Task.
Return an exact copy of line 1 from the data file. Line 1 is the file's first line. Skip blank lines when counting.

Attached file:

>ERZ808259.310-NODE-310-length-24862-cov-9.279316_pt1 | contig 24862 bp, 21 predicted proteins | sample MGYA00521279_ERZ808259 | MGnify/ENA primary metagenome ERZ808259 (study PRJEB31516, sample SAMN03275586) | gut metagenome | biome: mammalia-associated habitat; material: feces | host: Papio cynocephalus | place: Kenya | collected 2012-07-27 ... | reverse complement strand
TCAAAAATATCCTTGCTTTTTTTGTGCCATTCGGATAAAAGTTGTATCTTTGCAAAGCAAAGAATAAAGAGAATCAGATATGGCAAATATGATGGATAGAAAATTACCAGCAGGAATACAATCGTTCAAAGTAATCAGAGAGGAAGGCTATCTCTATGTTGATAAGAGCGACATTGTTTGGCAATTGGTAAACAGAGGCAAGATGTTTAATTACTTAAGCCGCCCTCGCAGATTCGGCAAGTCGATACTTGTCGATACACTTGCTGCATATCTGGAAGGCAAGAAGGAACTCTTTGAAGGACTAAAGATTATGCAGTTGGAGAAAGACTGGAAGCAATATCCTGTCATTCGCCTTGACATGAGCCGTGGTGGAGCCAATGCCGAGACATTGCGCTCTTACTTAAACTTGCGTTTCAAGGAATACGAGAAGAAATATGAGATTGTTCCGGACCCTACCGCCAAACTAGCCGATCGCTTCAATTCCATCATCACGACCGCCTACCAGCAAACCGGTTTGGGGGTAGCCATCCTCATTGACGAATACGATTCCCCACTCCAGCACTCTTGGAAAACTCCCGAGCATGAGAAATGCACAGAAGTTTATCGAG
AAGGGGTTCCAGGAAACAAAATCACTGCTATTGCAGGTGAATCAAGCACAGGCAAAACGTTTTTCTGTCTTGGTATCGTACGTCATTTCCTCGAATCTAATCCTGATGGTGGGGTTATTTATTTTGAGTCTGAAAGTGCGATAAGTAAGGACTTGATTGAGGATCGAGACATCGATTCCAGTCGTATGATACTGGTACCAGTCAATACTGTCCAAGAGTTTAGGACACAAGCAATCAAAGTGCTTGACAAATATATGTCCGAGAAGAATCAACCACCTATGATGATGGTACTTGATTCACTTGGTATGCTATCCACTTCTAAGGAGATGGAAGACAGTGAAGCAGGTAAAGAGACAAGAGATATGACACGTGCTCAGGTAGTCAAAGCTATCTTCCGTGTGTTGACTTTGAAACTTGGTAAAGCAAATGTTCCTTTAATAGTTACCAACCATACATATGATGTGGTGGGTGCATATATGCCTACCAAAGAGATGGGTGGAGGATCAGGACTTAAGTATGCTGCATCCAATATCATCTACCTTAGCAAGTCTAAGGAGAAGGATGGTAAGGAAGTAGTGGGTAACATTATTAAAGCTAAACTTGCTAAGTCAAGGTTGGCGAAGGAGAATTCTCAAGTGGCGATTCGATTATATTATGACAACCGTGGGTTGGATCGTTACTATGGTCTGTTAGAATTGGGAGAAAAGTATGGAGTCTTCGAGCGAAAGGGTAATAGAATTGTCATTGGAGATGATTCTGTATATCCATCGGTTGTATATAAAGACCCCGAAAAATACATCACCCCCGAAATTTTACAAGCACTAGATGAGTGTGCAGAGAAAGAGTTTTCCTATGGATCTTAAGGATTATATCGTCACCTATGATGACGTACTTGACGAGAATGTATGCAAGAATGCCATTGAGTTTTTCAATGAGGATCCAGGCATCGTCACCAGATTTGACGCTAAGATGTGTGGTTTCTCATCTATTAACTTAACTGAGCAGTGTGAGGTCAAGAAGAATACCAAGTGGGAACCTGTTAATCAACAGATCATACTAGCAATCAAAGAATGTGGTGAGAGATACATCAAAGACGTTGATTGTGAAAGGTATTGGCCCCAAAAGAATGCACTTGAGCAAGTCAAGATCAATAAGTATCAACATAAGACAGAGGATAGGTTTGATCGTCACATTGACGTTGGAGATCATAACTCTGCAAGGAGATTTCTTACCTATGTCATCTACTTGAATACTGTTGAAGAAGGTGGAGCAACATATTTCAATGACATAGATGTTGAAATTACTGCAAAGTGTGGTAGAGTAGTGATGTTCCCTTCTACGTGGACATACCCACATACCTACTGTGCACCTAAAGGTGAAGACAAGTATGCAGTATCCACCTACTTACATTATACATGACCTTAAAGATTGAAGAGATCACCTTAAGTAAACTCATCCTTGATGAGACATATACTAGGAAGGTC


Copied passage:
>ERZ808259.310-NODE-310-length-24862-cov-9.279316_pt1 | contig 24862 bp, 21 predicted proteins | sample MGYA00521279_ERZ808259 | MGnify/ENA primary metagenome ERZ808259 (study PRJEB31516, sample SAMN03275586) | gut metagenome | biome: mammalia-associated habitat; material: feces | host: Papio cynocephalus | place: Kenya | collected 2012-07-27 ... | reverse complement strand